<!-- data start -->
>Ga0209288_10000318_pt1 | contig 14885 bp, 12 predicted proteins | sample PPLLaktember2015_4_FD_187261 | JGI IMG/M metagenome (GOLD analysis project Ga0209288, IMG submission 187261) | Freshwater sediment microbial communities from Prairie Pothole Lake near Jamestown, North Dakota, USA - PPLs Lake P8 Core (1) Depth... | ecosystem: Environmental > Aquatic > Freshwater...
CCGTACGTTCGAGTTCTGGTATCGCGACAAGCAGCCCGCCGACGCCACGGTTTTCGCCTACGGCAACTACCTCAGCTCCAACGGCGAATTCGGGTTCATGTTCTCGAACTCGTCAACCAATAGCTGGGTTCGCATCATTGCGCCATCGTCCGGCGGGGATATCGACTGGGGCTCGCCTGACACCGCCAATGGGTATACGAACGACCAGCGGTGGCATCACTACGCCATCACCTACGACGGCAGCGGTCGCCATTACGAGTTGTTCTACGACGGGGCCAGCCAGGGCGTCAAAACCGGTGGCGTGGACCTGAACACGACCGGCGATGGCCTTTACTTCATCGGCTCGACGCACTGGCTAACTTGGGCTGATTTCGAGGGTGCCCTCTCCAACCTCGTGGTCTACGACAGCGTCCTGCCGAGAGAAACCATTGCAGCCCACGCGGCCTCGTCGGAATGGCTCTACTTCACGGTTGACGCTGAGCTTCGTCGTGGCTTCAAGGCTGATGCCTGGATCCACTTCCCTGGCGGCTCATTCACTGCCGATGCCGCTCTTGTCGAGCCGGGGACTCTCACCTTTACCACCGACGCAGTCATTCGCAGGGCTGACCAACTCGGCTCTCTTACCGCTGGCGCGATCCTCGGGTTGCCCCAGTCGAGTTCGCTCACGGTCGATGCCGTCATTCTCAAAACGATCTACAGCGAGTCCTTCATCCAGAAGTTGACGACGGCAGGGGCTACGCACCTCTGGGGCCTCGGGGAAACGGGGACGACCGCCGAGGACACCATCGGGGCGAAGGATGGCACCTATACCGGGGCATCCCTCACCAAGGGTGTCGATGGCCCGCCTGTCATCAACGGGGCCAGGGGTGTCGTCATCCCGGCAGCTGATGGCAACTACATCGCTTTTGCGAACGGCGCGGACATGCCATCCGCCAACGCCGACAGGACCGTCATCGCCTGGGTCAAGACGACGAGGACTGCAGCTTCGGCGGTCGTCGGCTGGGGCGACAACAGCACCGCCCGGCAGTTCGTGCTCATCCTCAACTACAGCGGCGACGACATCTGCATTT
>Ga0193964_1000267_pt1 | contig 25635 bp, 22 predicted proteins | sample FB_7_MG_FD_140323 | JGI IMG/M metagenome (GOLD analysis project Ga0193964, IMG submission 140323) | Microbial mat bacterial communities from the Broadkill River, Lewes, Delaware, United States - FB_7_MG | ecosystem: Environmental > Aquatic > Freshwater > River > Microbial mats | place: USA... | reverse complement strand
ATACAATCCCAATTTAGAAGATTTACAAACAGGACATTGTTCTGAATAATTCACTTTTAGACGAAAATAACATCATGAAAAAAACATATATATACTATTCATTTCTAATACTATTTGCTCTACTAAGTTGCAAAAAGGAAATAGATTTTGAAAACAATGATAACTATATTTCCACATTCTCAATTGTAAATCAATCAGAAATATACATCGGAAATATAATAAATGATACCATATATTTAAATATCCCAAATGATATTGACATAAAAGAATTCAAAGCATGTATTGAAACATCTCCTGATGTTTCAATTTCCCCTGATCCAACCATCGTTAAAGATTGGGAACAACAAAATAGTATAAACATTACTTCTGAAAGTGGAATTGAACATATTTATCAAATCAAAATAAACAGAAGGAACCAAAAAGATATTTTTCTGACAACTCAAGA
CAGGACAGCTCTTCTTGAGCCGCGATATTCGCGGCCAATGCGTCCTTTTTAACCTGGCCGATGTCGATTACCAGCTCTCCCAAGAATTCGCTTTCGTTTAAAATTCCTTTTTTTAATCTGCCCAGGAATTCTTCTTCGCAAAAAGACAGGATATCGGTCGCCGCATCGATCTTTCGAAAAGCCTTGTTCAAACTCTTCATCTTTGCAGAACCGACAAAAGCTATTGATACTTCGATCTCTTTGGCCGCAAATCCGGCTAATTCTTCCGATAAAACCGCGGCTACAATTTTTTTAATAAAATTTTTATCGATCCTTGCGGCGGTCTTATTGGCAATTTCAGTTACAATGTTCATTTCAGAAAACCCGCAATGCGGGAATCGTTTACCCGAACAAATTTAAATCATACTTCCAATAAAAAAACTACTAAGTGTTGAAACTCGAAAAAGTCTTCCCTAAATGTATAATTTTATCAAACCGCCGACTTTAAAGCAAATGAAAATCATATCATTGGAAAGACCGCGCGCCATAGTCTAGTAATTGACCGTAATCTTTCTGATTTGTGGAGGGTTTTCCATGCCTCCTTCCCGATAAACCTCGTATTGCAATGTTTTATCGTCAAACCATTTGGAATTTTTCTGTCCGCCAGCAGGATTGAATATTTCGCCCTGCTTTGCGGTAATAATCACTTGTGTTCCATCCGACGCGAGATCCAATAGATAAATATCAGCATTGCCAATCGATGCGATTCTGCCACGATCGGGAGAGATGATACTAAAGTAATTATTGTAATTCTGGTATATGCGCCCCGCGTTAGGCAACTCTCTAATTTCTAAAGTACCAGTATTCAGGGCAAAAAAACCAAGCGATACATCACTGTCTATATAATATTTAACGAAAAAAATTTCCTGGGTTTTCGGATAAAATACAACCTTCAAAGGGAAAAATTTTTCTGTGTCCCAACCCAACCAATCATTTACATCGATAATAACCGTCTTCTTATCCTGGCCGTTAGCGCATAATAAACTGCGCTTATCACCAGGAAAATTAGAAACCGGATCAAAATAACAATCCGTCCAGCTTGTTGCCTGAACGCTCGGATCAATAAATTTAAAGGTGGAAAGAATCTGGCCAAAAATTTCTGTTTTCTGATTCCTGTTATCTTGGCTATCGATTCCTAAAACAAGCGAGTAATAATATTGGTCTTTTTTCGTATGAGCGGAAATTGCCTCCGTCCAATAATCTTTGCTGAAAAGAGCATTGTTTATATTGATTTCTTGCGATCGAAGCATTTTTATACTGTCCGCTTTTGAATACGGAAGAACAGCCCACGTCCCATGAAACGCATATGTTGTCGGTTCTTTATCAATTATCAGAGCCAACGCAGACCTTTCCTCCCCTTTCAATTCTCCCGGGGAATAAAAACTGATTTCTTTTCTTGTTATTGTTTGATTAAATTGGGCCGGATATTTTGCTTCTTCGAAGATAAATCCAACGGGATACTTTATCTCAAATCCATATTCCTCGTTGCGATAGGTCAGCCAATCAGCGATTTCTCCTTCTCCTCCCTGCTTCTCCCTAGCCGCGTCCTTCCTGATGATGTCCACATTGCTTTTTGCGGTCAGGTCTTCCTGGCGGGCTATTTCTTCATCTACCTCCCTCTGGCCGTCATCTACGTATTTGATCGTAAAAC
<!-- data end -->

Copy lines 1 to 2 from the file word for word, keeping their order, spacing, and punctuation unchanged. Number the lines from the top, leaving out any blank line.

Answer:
>Ga0209288_10000318_pt1 | contig 14885 bp, 12 predicted proteins | sample PPLLaktember2015_4_FD_187261 | JGI IMG/M metagenome (GOLD analysis project Ga0209288, IMG submission 187261) | Freshwater sediment microbial communities from Prairie Pothole Lake near Jamestown, North Dakota, USA - PPLs Lake P8 Core (1) Depth... | ecosystem: Environmental > Aquatic > Freshwater...
CCGTACGTTCGAGTTCTGGTATCGCGACAAGCAGCCCGCCGACGCCACGGTTTTCGCCTACGGCAACTACCTCAGCTCCAACGGCGAATTCGGGTTCATGTTCTCGAACTCGTCAACCAATAGCTGGGTTCGCATCATTGCGCCATCGTCCGGCGGGGATATCGACTGGGGCTCGCCTGACACCGCCAATGGGTATACGAACGACCAGCGGTGGCATCACTACGCCATCACCTACGACGGCAGCGGTCGCCATTACGAGTTGTTCTACGACGGGGCCAGCCAGGGCGTCAAAACCGGTGGCGTGGACCTGAACACGACCGGCGATGGCCTTTACTTCATCGGCTCGACGCACTGGCTAACTTGGGCTGATTTCGAGGGTGCCCTCTCCAACCTCGTGGTCTACGACAGCGTCCTGCCGAGAGAAACCATTGCAGCCCACGCGGCCTCGTCGGAATGGCTCTACTTCACGGTTGACGCTGAGCTTCGTCGTGGCTTCAAGGCTGATGCCTGGATCCACTTCCCTGGCGGCTCATTCACTGCCGATGCCGCTCTTGTCGAGCCGGGGACTCTCACCTTTACCACCGACGCAGTCATTCGCAGGGCTGACCAACTCGGCTCTCTTACCGCTGGCGCGATCCTCGGGTTGCCCCAGTCGAGTTCGCTCACGGTCGATGCCGTCATTCTCAAAACGATCTACAGCGAGTCCTTCATCCAGAAGTTGACGACGGCAGGGGCTACGCACCTCTGGGGCCTCGGGGAAACGGGGACGACCGCCGAGGACACCATCGGGGCGAAGGATGGCACCTATACCGGGGCATCCCTCACCAAGGGTGTCGATGGCCCGCCTGTCATCAACGGGGCCAGGGGTGTCGTCATCCCGGCAGCTGATGGCAACTACATCGCTTTTGCGAACGGCGCGGACATGCCATCCGCCAACGCCGACAGGACCGTCATCGCCTGGGTCAAGACGACGAGGACTGCAGCTTCGGCGGTCGTCGGCTGGGGCGACAACAGCACCGCCCGGCAGTTCGTGCTCATCCTCAACTACAGCGGCGACGACATCTGCATTT